Originally Posted by B Nietsnie
KDE or Gnome? Why? Which is better?
In short: the differences between the two, these days, as far as a user is concerned, are cosmetic.
If you're going for Gentoo, Gnome builds a bit faster. KDE applications start up a bit faster. It really boils down to what you're most familiar with, and whether you prefer a C (gnome) or C++ (KDE) foundation.
I'm a long-time KDE fan, and although I think Gnome is fine, I know exactly how to set up my KDE for maximum productivity and eye-candy. So for me, it's KDE. For a new user, I say: try both! On a reasonably-fast system, like my Dell 9300, I can build both fairly quickly.
Both WM's have their plusses, minusses, annoyances, and great features. They routinely "borrow" features from one another
The original reason for the creation of Gnome was that KDE, though robust and excellent at the time, was encumbered by a high-quality but "non-free" library (TrollTech's QT). Eventually, TrollTech GPL'd QT, but rather than dry up, as many thought Gnome would, support for it grew.
It partially boils down to your philosophy, too. Gnome has several big industry players behind it (Sun and Novell, for instance). KDE, on the other hand, was created by hackers for hackers, and although it's received financial backing in various forms from many companies, and has a very slick interface, there's no major company like Sun pushing for its adoption as a corporate desktop.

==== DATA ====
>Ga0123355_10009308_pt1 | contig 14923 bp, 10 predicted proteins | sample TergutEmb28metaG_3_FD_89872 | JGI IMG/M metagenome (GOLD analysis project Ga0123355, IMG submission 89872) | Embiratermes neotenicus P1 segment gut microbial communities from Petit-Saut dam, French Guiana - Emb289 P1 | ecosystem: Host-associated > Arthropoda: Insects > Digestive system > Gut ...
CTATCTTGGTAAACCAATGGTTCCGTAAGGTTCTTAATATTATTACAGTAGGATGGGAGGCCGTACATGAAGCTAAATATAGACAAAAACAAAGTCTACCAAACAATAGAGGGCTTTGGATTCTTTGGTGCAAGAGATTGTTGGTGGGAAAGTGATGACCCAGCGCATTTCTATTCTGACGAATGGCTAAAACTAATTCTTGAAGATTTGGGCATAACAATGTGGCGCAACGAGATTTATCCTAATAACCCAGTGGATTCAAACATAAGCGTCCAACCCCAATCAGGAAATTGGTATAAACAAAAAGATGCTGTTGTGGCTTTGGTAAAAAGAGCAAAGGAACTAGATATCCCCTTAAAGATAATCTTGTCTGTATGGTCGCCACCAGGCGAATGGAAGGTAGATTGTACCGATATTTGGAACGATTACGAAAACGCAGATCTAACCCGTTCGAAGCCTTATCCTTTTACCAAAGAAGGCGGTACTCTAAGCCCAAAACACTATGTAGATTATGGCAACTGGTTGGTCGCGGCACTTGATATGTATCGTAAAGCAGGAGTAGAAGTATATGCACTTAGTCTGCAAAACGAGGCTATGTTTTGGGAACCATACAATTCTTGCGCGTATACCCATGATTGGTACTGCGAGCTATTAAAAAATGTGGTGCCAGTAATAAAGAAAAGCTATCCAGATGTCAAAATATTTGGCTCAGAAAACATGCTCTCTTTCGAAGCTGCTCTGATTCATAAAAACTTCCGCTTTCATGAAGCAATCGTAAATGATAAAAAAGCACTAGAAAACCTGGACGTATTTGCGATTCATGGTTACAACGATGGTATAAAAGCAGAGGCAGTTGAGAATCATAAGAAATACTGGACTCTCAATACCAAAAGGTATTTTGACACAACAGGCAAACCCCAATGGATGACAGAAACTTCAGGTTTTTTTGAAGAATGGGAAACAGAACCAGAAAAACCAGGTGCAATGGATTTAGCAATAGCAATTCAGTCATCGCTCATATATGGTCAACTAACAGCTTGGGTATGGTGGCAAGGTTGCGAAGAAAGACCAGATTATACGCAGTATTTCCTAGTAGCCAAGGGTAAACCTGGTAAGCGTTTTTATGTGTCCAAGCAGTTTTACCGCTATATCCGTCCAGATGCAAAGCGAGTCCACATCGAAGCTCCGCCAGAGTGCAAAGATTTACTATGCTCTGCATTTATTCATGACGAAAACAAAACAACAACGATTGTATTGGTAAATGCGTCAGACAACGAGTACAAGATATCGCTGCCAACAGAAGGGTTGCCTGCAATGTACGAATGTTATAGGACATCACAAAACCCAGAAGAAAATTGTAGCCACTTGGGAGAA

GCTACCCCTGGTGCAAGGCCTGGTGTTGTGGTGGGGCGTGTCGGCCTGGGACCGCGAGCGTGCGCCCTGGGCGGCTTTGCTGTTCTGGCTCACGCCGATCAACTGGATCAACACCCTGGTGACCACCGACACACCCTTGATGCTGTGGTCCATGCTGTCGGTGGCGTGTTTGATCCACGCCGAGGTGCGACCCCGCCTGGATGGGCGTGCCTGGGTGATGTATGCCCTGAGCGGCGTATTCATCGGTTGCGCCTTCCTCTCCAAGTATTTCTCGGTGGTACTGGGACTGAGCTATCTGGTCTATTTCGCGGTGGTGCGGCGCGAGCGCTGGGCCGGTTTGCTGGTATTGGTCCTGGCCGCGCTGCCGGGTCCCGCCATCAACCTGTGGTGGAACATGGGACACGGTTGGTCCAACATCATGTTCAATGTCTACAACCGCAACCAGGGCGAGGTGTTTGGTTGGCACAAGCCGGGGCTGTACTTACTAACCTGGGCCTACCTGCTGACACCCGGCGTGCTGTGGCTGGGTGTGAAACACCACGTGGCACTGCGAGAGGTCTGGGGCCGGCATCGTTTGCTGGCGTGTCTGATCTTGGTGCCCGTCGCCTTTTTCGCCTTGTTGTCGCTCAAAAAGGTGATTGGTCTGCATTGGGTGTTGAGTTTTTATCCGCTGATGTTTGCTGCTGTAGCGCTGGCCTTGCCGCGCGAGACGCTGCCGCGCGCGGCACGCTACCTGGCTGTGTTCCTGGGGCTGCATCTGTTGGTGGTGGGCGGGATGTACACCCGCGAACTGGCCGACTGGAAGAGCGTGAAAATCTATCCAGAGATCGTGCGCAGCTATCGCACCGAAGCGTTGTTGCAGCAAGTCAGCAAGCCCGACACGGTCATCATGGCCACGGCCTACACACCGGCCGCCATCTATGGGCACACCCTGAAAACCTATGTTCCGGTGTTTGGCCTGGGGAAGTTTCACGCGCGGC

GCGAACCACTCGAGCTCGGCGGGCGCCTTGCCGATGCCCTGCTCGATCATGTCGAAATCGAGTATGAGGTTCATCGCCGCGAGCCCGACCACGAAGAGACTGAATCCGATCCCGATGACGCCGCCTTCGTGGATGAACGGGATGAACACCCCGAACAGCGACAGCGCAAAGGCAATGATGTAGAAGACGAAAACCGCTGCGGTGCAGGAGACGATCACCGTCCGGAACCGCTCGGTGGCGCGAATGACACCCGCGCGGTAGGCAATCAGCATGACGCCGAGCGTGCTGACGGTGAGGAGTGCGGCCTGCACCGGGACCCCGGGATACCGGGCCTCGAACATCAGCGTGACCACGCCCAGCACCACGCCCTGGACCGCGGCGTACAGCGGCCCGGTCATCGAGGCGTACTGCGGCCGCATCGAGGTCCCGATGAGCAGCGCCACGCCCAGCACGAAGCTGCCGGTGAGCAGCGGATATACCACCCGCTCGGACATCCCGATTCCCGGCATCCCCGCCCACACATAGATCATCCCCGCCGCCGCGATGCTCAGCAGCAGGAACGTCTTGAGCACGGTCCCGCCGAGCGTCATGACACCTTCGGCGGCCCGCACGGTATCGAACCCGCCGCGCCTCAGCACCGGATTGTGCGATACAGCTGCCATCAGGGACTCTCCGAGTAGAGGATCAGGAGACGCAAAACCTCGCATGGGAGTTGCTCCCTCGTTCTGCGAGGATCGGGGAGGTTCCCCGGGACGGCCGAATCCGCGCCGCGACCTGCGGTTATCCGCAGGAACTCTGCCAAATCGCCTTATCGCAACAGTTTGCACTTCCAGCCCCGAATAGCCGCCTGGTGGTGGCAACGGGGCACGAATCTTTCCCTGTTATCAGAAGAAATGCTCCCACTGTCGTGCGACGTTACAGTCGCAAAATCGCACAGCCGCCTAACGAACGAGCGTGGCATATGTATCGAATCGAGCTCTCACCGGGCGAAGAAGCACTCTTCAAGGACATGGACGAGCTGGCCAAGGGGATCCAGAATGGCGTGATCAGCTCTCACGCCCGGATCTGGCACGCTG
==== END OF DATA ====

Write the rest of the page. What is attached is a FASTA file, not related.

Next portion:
* Ximian/Novell's Evolution is a feature-for-feature competitor to Microsoft Outlook. If you're an Outlookian, you may want Gnome for this alone.
* KDE's Konqueror is faster, more standards-compliant, and lighter-weight than the Mozilla suite powering Nautilus and most Gnome desktop web browsers. It's an integrated file and web browser, with great drag-and-drop integration and amazing abilities to browse bizarre remote file shares (try "fish://" as a protocol for SSH connections). Konqueror was also the basis used to write Apple's Safari web browser, so Mac OS users will notice some rendering similarities.
Note: the "standards-compliant" claim above for Konqueror is subject to debate. Most folks find the Mozilla (Gecko) engine better-supported across the Web.
* Gnome has a very unique default look and feel. Quite "UNIX-y". KDE has several styles, and by default most closely resembles Microsoft Windows.
* One of KDE's killer apps is "Quanta Plus", a web development tool which compares favorably with Dreamweaver.
The simple fact is, you can run Gnome apps under KDE, and vice-versa. I use "gaim" as my instant messenger client, and it works equally well under either environment. I say build 'em both, use 'em both, and then settle on whichever one suits the way you work best.